Church-related colleges and universities ranked high in every category in the third biennial survey of American higher education reported by U.S. News and World Report.
Duke University and Emory University ranked in the top 25 national universities. Both have strong ties to the United Methodist Church.
Five of the top 25 national liberal arts colleges have Protestant origins. Three are Quaker: Swarthmore, Haverford and Earlham. Carleton College is United Church of Christ-related; Davidson College is Presbyterian.
Questionnaires were sent to presidents of 1,329 colleges and universities asking for their assessments of academic mood and choices in the nation's best and most innovative campuses. More than 760 presidents -- nearly 60 percent -- responded, making it the most comprehensive study of its kind undertaken.
In a category called "smaller comprehensive colleges," church-related institutions capped nine of the 10 spots, including two Lutheran colleges (Gustavus Adolphus and Augustana) and two Catholic colleges (St. Mary's College at Notre Dame and College of St. Catherine).
Other colleges include: Whittier (Quaker), Hood (United Church of Christ), William Jewell (Baptist), Millikin (Presbyterian) and Otterbein (United Methodist).
Church colleges also came in for top billing in several regional rankings.
As in previous years, the survey was restricted to four-year institutions awarding at least bachelor's degrees and offering liberal arts programs as part of their undergraduate education. Presidents were asked to select 10 schools providing the "best" undergraduate education from among those classified in the same category as their own, making it possible for each college to be judged by its peers.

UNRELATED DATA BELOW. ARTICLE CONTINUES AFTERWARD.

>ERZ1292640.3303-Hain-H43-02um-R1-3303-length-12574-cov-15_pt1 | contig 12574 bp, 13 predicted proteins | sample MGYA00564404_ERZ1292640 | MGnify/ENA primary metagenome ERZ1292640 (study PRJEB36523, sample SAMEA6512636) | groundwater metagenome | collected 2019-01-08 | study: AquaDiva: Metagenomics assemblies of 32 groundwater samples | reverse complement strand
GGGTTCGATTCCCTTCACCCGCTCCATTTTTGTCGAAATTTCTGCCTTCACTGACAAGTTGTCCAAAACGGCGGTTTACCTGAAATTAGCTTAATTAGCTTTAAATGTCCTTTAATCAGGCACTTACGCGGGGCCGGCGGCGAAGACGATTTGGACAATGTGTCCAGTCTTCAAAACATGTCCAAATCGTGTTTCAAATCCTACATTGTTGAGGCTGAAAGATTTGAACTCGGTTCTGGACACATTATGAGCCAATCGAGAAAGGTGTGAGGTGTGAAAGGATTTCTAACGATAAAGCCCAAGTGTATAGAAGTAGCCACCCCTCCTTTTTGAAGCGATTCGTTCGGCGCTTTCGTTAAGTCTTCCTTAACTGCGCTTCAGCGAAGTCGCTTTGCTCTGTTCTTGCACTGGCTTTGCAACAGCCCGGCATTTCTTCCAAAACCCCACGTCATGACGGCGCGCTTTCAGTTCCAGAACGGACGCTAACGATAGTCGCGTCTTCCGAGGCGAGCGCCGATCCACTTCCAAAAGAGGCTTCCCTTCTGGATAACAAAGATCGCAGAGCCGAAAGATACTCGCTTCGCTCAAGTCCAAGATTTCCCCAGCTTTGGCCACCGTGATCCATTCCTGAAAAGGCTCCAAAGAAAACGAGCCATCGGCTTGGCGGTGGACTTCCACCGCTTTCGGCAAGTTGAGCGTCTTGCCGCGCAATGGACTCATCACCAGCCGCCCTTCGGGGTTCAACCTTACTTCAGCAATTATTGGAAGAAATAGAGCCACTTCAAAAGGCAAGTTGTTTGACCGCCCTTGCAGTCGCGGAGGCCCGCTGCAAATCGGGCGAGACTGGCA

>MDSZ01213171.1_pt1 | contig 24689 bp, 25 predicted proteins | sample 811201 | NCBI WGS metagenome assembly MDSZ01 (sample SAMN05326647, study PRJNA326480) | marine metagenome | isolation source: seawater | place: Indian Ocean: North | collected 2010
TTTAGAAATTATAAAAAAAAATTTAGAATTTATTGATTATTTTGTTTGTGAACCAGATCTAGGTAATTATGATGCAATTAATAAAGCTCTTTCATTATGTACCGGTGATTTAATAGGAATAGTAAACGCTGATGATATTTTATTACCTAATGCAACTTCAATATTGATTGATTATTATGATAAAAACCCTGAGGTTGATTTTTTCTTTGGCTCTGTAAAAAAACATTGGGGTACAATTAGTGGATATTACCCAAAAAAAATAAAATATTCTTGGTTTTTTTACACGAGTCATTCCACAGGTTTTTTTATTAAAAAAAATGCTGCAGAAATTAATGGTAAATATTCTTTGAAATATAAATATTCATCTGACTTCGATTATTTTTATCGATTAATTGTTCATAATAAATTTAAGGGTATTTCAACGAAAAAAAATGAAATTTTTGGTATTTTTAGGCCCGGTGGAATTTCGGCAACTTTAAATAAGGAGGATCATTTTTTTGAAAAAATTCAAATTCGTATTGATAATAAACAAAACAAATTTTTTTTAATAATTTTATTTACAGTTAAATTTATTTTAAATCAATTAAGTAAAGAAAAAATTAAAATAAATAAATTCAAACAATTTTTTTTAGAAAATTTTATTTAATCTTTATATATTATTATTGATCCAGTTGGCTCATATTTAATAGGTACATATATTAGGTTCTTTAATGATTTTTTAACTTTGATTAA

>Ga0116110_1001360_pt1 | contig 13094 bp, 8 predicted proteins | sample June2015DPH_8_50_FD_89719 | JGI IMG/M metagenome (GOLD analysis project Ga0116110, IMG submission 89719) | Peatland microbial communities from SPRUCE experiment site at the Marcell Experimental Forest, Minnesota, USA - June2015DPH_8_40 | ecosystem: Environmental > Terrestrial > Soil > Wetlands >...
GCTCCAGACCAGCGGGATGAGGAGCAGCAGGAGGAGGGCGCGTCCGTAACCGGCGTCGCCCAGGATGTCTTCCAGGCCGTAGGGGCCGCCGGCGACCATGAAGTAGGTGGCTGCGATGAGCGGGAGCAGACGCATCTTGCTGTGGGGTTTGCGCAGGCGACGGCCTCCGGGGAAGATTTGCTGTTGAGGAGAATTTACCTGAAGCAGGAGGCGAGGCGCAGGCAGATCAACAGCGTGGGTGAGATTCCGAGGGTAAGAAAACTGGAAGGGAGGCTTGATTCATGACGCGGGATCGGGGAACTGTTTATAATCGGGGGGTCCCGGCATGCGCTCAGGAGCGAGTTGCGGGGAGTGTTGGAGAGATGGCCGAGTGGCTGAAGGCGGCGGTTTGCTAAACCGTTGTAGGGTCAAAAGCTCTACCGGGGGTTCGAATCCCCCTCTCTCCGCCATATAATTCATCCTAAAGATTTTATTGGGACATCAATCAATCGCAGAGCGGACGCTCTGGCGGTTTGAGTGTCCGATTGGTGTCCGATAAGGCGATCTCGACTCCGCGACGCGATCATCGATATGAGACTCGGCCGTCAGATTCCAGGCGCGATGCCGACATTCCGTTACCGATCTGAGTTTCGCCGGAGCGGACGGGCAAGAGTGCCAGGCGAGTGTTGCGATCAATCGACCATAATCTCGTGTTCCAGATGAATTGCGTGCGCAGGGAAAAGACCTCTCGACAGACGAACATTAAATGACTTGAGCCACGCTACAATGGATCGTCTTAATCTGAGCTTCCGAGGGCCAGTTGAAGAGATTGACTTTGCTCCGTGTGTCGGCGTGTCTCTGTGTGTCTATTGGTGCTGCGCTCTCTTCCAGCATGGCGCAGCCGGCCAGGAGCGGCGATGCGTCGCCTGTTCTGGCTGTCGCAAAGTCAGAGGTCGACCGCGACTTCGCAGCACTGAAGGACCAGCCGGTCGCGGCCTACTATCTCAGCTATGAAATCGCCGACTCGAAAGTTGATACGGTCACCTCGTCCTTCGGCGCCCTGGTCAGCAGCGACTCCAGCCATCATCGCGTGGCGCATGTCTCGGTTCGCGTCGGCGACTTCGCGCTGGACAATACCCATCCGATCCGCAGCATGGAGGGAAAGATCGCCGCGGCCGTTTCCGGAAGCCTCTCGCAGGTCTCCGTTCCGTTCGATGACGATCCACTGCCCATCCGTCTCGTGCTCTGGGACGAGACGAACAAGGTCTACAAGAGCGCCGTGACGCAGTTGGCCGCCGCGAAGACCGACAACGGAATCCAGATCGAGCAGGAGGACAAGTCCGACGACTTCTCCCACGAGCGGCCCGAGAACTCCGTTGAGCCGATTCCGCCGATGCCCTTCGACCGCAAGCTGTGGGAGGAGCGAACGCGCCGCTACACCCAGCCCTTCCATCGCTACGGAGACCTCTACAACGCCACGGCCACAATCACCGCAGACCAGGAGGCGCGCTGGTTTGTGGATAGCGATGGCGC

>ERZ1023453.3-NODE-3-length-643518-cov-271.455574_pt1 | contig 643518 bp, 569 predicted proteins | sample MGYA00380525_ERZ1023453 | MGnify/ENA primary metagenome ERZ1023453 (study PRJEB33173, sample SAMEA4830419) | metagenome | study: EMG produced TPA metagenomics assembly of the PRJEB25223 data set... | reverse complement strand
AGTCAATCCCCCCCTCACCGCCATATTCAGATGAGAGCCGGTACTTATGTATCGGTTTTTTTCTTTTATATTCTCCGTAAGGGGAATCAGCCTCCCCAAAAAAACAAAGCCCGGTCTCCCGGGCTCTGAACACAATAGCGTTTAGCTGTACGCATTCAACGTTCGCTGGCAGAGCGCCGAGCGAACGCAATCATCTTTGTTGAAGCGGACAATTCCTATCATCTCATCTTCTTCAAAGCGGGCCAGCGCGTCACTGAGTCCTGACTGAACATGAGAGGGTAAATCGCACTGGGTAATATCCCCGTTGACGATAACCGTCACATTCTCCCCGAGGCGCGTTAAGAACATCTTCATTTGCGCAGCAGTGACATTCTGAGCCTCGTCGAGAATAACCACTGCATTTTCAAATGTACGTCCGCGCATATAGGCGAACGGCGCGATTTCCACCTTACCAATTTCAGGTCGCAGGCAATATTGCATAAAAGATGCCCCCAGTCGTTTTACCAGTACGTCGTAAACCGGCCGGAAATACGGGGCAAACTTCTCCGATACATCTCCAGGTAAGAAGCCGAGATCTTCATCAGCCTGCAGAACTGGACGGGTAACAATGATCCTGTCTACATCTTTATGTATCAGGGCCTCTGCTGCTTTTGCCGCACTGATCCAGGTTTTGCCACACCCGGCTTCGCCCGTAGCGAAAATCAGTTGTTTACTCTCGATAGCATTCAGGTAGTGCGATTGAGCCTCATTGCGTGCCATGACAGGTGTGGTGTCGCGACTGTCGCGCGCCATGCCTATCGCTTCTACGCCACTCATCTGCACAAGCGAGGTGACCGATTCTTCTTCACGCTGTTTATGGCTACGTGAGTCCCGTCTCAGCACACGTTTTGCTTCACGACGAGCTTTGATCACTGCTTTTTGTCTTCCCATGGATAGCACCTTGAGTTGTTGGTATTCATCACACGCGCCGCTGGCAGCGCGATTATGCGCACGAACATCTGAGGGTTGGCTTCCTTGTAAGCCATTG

The U.S. News editors noted that colleges in the survey most often singled out for the teaching of values included Goshen College (Mennonite) and Notre Dame (Catholic). What impressed presidents about these schools was that they are places where ethical values are lived as well as taught.
Goshen won favorable comments for its commitment to having its 950 students spend at least some of their years in college on a work-study program in all corners of the world.
And no individual drew more praise than Notre Dame's Father Theodore Hesburgh, who retired in June. He is credited with being the moral force behind the university's strong leadership on issues of world peace and social justice.
Church colleges ranked first in all three regional groupings of "comprehensive institutions."
In the South, Wake Forest University (Baptist-related) was the undisputed winner; in the East the top spot went to Villanova University (Catholic); in the Midwest and West, Valparaiso University (Lutheran) got top billing.
Among the small liberal arts colleges, United Methodist-related Birmingham-Southern College topped out in the South; and Alverno College, a Catholic institution, won in the Midwest and West.
"Best buys" among the nation's colleges, according to the editors, include William Jewell College (Baptist), Hanover College (Presbyterian) and Hendrix College (United Methodist). All three institutions have tuition in the neighborhood of $5,000 a year, among the lowest in their respective categories.